Principal Jennifer Halter has served at two different schools in Clay County, Fla., during the pandemic, and learned quickly that she needed to respond differently to each. While the schools themselves were just a few miles from each other, their community members were far apart in their response to pandemic safety protocols.
In the school that Halter led during in the first part of the pandemic, students and faculty unequivocally followed the district’s mask mandate, which was in effect through the 2020-21 school year.
She then became principal at another school in the same district, less than two miles away.
Halter describes her new school community as very rural and conservative. She estimates that about one-third of her staff and students choose to wear masks. In July 2021, the Clay County School Board approved a plan that recommends but does not mandate masks in school buildings for the current school year.
“It’s a different belief system,” said Halter of her new school community, adding, “I model what I expect. But I’m building trust, so I don’t broach the topic [of vaccines or masks].”
Lean on your teachers’ and staff members’ passions to maintain your priorities
As school leaders confronted a host of new challenges during the pandemic, such as revised and ever-evolving student schedules and health and safety protocols, it could be easy to let go of priorities considered nonessential. Harris, in Montgomery County, Md., found a way to hang on to initiatives that he cared deeply about.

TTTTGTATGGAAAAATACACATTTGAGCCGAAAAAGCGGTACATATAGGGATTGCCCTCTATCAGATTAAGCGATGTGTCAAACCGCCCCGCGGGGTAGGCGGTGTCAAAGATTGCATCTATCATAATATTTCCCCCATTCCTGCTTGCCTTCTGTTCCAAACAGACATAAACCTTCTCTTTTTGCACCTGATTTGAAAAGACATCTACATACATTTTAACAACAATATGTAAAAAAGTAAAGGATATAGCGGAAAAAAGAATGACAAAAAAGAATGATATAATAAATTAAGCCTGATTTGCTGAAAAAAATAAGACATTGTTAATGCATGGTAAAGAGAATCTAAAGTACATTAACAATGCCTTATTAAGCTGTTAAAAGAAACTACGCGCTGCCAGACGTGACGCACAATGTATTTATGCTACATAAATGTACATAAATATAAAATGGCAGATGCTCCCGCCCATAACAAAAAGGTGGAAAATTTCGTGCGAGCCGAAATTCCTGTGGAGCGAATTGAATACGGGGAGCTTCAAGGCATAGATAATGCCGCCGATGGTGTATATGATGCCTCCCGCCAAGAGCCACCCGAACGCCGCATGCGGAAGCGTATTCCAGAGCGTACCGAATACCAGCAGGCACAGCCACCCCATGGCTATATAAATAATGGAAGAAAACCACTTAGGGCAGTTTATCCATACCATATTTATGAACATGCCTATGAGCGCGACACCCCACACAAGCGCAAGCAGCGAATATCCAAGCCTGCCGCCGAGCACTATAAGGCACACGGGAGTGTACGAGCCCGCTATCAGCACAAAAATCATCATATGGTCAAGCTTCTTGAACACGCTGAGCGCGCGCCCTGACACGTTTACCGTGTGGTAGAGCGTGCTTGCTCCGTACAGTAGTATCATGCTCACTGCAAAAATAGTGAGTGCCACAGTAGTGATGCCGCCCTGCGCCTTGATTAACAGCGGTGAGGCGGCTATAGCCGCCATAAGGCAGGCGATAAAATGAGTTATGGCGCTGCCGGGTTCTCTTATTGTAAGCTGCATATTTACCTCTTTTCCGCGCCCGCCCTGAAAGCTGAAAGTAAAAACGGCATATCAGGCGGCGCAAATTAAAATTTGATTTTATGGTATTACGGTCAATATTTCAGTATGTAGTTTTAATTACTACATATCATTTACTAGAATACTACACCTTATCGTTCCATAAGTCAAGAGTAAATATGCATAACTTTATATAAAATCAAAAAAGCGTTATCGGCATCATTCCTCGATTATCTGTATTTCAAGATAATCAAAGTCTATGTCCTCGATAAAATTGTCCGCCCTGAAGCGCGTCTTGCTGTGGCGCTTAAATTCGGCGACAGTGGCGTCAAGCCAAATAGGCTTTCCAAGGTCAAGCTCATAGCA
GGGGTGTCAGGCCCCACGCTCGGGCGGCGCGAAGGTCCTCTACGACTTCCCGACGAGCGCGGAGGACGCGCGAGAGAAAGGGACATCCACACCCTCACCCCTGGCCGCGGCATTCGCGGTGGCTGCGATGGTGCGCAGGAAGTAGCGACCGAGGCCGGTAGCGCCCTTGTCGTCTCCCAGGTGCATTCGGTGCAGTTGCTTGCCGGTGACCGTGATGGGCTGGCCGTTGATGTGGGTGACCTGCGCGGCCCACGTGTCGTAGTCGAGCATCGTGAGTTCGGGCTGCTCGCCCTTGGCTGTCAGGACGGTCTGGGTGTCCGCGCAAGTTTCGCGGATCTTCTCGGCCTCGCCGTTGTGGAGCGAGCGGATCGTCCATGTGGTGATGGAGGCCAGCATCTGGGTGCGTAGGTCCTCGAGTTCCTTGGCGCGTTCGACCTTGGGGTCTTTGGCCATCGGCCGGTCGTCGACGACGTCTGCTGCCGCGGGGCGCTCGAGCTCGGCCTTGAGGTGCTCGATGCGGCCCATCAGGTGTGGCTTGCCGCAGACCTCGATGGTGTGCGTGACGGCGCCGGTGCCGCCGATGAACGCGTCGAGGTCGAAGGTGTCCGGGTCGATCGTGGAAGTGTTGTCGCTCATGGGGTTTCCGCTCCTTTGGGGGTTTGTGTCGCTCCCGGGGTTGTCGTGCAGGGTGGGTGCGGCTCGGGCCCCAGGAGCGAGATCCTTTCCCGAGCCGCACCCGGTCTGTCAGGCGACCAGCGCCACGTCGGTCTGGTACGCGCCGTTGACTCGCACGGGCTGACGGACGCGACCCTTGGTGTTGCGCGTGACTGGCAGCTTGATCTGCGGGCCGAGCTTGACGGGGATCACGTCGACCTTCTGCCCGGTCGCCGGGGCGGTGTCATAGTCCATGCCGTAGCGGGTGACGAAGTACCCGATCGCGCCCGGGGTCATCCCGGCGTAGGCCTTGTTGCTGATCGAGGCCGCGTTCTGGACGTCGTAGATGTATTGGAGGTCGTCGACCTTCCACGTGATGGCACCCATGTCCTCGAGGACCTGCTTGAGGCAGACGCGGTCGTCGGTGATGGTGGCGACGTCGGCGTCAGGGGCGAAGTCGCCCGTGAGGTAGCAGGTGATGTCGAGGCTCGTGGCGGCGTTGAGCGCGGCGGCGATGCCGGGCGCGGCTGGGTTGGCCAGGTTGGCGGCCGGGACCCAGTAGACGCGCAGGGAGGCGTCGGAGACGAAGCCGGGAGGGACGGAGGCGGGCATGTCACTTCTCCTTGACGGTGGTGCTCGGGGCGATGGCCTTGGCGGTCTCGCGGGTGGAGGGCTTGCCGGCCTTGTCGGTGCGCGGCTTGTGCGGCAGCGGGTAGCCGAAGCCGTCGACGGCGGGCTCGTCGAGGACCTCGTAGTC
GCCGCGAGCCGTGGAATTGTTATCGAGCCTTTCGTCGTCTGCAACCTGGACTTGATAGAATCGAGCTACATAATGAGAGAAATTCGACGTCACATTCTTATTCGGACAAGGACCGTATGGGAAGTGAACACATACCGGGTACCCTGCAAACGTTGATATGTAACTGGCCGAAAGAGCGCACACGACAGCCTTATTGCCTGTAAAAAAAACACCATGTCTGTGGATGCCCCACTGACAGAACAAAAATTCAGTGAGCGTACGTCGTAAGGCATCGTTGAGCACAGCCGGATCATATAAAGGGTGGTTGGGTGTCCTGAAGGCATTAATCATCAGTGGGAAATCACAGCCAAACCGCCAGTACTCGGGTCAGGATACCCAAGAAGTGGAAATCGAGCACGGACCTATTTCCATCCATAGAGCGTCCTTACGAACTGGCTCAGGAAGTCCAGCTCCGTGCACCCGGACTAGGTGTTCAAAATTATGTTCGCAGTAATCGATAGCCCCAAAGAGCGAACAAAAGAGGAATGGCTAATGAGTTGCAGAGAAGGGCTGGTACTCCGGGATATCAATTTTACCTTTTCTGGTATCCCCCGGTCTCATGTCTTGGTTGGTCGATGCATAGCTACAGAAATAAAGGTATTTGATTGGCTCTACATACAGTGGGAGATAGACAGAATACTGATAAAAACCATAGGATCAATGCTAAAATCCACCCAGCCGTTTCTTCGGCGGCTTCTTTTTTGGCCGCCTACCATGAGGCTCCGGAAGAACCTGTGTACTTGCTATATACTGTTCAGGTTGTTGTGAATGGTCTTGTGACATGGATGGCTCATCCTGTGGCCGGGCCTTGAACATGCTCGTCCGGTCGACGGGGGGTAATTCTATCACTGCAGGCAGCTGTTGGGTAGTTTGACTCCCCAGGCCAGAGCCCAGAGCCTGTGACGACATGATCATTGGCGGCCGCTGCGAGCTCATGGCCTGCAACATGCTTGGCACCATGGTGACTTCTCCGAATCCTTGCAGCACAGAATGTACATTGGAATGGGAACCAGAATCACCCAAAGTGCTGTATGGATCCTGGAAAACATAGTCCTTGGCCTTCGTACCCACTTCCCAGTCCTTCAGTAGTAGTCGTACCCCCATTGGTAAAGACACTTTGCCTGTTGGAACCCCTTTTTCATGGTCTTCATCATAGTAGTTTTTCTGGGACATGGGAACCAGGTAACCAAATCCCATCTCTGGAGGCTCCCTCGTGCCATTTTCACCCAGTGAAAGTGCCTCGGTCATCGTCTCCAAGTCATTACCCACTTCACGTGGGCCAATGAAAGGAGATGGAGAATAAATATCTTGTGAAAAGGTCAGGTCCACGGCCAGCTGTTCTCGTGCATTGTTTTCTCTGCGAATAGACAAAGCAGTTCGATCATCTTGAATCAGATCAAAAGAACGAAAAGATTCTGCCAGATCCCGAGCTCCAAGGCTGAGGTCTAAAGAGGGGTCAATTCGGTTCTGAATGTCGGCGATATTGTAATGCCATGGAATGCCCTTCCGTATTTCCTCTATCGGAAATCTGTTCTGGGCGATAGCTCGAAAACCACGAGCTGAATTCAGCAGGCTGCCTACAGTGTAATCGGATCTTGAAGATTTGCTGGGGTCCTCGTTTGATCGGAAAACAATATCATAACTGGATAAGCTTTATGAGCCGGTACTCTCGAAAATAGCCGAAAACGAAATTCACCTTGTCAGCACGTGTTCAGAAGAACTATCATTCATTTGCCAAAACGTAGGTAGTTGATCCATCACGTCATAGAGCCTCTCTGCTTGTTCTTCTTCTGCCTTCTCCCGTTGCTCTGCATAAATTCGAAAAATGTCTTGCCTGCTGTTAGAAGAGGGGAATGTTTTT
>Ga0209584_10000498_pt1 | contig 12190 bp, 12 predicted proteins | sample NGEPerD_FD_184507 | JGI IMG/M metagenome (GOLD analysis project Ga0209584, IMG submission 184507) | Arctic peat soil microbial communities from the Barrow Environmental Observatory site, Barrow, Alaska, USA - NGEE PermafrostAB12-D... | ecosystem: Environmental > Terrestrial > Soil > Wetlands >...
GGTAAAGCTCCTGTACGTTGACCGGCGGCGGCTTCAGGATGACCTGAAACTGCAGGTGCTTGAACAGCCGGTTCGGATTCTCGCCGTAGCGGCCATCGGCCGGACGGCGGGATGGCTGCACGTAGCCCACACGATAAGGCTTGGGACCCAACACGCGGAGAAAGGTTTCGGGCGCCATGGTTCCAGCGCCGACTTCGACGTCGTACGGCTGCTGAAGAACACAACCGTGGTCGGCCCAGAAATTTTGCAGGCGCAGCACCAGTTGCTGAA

“In the flurry of [pandemic-related] activity, George Floyd was no longer in the headlines. It would have been easy to let anti-racism slide,” he said, referring to the Minneapolis man whose murder generated nationwide activism over the issue of police-related killings.
Harris leaned on the passions of his staff to stay the course.
“I said to our staff: Hey, anti-racism is still a focus. How can we make it fit into what you’re already excited about?” Already, Harris says, a few staff members have stepped forward as early adopters of these efforts.
Harris sees his role in developing an “anti-racist infrastructure” within his school building as multi-pronged: establishing a vision for the work, finding any available funding for materials or payment, carving out time in the school schedule and promoting the efforts, and supporting staff members who take on the work. Recently, Harris has set aside some Title I funding toward these efforts and extended the duration of staff meetings by 15 minutes to allow time for content that connects to the school’s anti-racism outcomes in some way.
Having a supportive district makes it easier for Harris to champion these efforts. “It publicly promotes a culture of collaboration, equity, and cultural proficiency. Therefore, I had no concern about articulating a vision, allocating funds, or allowing my staff to partner with high school students [on anti-racism initiatives],” Harris said.
Recognize your ‘sphere of control’
The pandemic’s unpredictability and its impact on how to plan and what to do was a common source of frustration among both school leaders and their staff.
“My staff is used to me talking about our sphere of control,” said Halter. “We can’t control a lot of things, like students doing their work. But we can call students and check up on them.”
She also recognized that personally thanking staff members for their commitment was something within her control that she could do to help alleviate their anxiety and discontent.
“You need to support your staff; that’s what the job’s all about,” Halter said. “One thing we have learned, as educators, is grace.”